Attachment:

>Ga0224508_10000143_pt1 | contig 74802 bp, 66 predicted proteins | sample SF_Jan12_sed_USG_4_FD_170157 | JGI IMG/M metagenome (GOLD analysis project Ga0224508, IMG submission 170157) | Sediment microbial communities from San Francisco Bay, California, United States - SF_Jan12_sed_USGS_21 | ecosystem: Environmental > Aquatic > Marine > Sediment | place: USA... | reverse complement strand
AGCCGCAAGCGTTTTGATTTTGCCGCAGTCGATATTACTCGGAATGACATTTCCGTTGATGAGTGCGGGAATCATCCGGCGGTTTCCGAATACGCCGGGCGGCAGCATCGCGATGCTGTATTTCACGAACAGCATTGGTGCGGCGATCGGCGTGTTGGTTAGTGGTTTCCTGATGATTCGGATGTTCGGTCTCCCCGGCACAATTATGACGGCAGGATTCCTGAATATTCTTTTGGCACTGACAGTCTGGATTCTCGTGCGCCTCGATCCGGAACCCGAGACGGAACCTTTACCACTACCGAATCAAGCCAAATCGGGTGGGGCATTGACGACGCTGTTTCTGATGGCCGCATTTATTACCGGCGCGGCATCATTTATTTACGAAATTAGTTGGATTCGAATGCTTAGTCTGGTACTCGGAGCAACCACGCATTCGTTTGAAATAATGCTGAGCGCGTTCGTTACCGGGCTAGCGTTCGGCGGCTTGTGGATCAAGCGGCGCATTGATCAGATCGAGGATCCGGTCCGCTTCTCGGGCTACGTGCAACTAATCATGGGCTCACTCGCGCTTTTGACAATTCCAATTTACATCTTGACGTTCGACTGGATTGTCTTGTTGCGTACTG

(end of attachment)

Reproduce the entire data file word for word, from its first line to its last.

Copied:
>Ga0224508_10000143_pt1 | contig 74802 bp, 66 predicted proteins | sample SF_Jan12_sed_USG_4_FD_170157 | JGI IMG/M metagenome (GOLD analysis project Ga0224508, IMG submission 170157) | Sediment microbial communities from San Francisco Bay, California, United States - SF_Jan12_sed_USGS_21 | ecosystem: Environmental > Aquatic > Marine > Sediment | place: USA... | reverse complement strand
AGCCGCAAGCGTTTTGATTTTGCCGCAGTCGATATTACTCGGAATGACATTTCCGTTGATGAGTGCGGGAATCATCCGGCGGTTTCCGAATACGCCGGGCGGCAGCATCGCGATGCTGTATTTCACGAACAGCATTGGTGCGGCGATCGGCGTGTTGGTTAGTGGTTTCCTGATGATTCGGATGTTCGGTCTCCCCGGCACAATTATGACGGCAGGATTCCTGAATATTCTTTTGGCACTGACAGTCTGGATTCTCGTGCGCCTCGATCCGGAACCCGAGACGGAACCTTTACCACTACCGAATCAAGCCAAATCGGGTGGGGCATTGACGACGCTGTTTCTGATGGCCGCATTTATTACCGGCGCGGCATCATTTATTTACGAAATTAGTTGGATTCGAATGCTTAGTCTGGTACTCGGAGCAACCACGCATTCGTTTGAAATAATGCTGAGCGCGTTCGTTACCGGGCTAGCGTTCGGCGGCTTGTGGATCAAGCGGCGCATTGATCAGATCGAGGATCCGGTCCGCTTCTCGGGCTACGTGCAACTAATCATGGGCTCACTCGCGCTTTTGACAATTCCAATTTACATCTTGACGTTCGACTGGATTGTCTTGTTGCGTACTG